Thursday, 14 June 2012

The Fleece - Addingham

Joe has decided he wants snails.  Not just ordinary, run of the mill, eating all my parsley snails, but ones you buy from a nice lady down south on  She sells live snails for you to cook or, for around £300, a whole snail farm mini metropolis, so you can breed your own slow food army.  Now, I'm sure I bear some of the blame for this - every now and again I go on a wild goose chase to find someone who will sell me snails like you get in France - ready cleaned, back in their shells and smothered in garlic butter.  Yum.  But really, I've seen the snails in my garden.  I even live in the suburbs with only fractional traffic and people.  My snails shouldn't be too bad.  But I won't.  Sorry Joe - will have to wait for the next holiday.

On other news, this week we visited The Fleece in Addingham.  My parents dropped in to Yorkshire for a flying visit and we were looking for somewhere near Bolton Abbey for dinner - a quick twitter survey pointed us in the direction of the Fleece.

We arrived early evening on Sunday, expecting a quiet country pub serving good food.  What we got was a traditional coaching house, super busy, with great food.

I was always going to like the place because within minutes the chap behind the bar recognised a few Edinburgh accents.  The Fleece is the second outpost of a pub called the Sun Inn, near Dalkeith on the outskirts of Edinburgh.  The Sun Inn has been winning awards for a few years now and the team at the Fleece are hoping to emulate that success. I felt instantly at home.

We were shown down to our table in the cosy (and later a little too cosy!) dining room.  They offered an a la carte menu as well as the two course set menu for £14.95.

A little round of rolls with butter and a tomato salsa was first up.  To my mother's chagrin the rolls were not hot (!) but tasty all the same.  Not to worry, she had ordered the calves liver starter which made up for it with real flavour punch.  I could not have eaten more - calves liver is ridiculously rich - but for a starter on a rainy day it was good.  My dad went for the trusty prawn and crayfish cocktail, served in a slightly silly aluminium martini glass but stuffed full of crustaceans.  Joe went for the local Fettle salad of Yorkshire feta, both deep fried and plain with heirloom tomatoes, while I had the ham hock croquettes with a poached hen's egg.  Over all, everything was great - simple ingredients treated with respect.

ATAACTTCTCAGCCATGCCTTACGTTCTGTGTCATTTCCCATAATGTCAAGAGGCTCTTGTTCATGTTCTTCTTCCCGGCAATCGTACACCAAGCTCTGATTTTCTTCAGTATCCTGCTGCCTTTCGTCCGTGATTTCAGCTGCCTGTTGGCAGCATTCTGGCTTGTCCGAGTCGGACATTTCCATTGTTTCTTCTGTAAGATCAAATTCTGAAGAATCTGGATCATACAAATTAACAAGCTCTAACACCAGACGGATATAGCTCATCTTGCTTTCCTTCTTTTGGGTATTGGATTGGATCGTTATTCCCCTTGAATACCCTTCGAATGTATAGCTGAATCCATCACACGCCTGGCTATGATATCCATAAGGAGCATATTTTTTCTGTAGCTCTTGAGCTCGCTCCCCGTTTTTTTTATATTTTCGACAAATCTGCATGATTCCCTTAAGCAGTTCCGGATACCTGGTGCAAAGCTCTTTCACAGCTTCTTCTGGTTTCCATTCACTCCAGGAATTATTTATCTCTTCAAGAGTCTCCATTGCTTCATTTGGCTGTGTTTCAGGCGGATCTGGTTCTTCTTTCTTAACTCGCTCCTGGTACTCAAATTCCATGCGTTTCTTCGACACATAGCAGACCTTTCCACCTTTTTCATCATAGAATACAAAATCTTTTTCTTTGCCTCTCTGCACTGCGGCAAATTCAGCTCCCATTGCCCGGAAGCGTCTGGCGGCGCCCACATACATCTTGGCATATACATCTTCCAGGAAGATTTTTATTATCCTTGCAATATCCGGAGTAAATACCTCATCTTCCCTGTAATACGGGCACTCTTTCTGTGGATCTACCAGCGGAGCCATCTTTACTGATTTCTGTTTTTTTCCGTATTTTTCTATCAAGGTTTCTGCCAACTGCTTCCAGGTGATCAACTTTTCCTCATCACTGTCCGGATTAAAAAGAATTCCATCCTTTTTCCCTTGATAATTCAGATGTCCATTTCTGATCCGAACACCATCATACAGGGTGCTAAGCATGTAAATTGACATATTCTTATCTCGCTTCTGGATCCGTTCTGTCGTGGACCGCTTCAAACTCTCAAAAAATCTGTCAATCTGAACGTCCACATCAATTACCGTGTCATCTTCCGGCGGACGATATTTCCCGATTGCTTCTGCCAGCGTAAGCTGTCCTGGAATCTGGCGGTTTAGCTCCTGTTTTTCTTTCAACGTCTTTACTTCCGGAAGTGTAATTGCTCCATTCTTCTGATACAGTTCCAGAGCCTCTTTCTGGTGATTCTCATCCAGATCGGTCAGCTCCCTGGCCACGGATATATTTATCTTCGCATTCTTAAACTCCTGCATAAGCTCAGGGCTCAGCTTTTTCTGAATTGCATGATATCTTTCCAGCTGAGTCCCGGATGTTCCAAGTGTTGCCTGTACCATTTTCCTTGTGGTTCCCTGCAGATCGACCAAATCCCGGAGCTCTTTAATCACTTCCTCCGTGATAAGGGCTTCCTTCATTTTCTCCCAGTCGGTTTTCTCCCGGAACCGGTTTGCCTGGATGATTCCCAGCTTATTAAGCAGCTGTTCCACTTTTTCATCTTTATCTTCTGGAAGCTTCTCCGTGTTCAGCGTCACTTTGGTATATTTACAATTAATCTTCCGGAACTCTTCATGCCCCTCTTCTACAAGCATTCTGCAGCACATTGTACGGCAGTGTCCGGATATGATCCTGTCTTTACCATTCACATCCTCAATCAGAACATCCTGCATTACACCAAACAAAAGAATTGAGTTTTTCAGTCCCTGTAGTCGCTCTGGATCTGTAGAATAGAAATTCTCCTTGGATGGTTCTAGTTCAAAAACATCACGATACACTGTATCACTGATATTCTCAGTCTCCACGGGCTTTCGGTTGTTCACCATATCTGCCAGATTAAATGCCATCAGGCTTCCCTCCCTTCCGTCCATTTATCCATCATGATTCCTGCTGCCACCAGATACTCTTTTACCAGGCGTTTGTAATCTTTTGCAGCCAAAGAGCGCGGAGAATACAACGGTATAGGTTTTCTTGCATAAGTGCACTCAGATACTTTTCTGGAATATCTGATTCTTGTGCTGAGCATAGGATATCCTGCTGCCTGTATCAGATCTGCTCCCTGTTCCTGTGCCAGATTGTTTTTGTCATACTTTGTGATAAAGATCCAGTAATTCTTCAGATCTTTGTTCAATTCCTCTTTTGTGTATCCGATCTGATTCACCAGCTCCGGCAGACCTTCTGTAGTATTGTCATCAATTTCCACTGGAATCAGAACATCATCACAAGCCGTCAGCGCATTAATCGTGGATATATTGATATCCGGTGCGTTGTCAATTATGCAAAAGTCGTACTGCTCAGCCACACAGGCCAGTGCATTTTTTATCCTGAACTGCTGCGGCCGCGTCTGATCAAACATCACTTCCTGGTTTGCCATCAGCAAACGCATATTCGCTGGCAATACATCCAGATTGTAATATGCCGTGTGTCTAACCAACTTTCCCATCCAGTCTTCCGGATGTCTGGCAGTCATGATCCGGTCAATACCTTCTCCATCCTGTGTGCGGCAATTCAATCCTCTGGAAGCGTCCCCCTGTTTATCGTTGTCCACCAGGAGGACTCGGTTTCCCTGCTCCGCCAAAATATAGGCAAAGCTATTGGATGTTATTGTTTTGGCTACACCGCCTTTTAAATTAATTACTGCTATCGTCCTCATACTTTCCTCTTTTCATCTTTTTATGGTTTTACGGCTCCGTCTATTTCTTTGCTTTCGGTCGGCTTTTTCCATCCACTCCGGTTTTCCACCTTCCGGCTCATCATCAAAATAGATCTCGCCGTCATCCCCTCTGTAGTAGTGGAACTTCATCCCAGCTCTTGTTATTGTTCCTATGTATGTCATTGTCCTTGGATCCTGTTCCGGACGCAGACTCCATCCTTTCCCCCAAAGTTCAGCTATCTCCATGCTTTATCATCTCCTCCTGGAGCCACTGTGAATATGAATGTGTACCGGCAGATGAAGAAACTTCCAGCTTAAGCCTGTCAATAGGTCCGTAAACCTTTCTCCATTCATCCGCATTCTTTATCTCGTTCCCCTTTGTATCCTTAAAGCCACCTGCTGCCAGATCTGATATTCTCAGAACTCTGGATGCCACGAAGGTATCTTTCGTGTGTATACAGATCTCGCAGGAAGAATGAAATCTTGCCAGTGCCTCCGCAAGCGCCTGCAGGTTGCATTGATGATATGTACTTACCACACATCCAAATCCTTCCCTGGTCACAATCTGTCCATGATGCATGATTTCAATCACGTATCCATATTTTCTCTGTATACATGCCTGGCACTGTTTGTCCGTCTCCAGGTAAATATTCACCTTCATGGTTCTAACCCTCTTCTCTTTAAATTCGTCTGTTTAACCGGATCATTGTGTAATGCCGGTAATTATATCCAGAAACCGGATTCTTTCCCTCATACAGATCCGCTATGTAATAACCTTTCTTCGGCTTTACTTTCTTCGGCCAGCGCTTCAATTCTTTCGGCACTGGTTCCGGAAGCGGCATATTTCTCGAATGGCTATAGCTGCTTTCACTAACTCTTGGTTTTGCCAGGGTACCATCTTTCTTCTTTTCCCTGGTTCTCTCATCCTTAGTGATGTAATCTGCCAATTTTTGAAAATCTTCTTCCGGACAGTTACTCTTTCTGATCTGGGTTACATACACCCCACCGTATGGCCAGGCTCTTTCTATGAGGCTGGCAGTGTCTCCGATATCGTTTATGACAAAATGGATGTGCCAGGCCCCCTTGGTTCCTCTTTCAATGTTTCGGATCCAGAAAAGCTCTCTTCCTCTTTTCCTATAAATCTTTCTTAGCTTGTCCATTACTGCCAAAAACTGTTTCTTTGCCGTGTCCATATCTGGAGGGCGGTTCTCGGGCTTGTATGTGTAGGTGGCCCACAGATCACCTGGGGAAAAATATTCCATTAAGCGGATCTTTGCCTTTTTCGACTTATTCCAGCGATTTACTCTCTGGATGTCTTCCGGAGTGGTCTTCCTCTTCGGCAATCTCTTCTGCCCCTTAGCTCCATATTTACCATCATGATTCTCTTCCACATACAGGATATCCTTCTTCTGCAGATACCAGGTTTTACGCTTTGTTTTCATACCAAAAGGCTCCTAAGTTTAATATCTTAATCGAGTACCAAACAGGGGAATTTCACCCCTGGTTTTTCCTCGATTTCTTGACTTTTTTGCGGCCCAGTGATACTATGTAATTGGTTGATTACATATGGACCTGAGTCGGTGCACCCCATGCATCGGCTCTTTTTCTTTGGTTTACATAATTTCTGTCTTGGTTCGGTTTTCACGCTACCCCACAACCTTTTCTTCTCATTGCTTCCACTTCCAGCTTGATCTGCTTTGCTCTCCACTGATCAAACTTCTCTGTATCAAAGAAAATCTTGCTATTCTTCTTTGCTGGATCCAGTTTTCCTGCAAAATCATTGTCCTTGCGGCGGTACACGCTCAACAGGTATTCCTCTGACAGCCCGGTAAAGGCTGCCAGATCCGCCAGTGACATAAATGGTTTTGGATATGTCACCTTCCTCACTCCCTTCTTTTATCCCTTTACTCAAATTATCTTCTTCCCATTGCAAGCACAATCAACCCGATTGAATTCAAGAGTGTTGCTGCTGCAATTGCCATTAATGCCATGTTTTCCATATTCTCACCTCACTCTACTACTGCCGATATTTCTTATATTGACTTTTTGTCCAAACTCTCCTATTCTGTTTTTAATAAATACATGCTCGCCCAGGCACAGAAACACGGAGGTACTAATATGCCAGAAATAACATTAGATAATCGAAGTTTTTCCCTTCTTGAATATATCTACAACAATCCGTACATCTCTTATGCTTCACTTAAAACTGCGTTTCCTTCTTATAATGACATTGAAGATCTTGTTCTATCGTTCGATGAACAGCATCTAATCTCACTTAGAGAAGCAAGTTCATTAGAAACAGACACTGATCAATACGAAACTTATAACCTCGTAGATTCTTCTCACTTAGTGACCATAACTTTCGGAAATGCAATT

Prawn and crayfish cocktail
Ham hock croquettes (the oeuf appears to be hiding but the piccalilli was amazing)
Pan fried calves liver
Yorkshire Fettle salad with heirlooom tomatoes

The main course menu was also very good but we were a little predictable and picked the fishy dishes - fish pie for dad and I and mackerel on a Catalan stew (I think) for Joe and mum.  The fish pie was delicious - creamy, fishy, with a warming potato topping and peas on the side, while the mackerel was an unexpected Spanish surf and turf of Mediterranean vegetables with chorizo.  Both were well received, full of flavour and well cooked.  I could have done without the peas in the pie, given I also had them on the side, and my fish was perhaps sailing a little close to the firm side, but it was a truly enjoyable meal.
Mackerel on Catalan stew
Fish pie
We were far too full to give the dessert menu any serious thought, although there was a little more deliberation over their range of liqueur coffees.  A latte with amaretto, glayva and topped with whipped cream anyone?  We settled for espressos and were delighted to be treated to some petit fours - what appeared to be a super gooey chocolate brownie and a nut crammed flap jack.

Overall, I loved it.  For a Sunday evening, the place was packed, and I don't think there was a single table free when we left.  I'd like to give a few more of their dishes a try, and they have some interesting pre-order group dishes including a crustacean plate. 

We were also told that they are hoping to set up a cookery school in the future, which sounds fantastic.

If looking for somewhere to eat in the West Yorkshire moors, I'd thoroughly recommend The Fleece.  Simple produce, treated sympathetically but with a little spin of imagination, I will be back.  It's just a shame they don't have rooms or I'd probably still be there now.
The petit fours.  Mmmm

1 comment:

Craig Minto. said...

Hello Jo & Joe!

Thank you for your review, I have shown it round on the ipad and everyone is really chuffed that you had a good time, Graham, the barman from Edinburgh thinks he remembers your party - lovely folk he said. Next time you are in let me know and I'll show you round our deli which we have opened next door!

Thanks again.

Craig and all the team at The Fleece.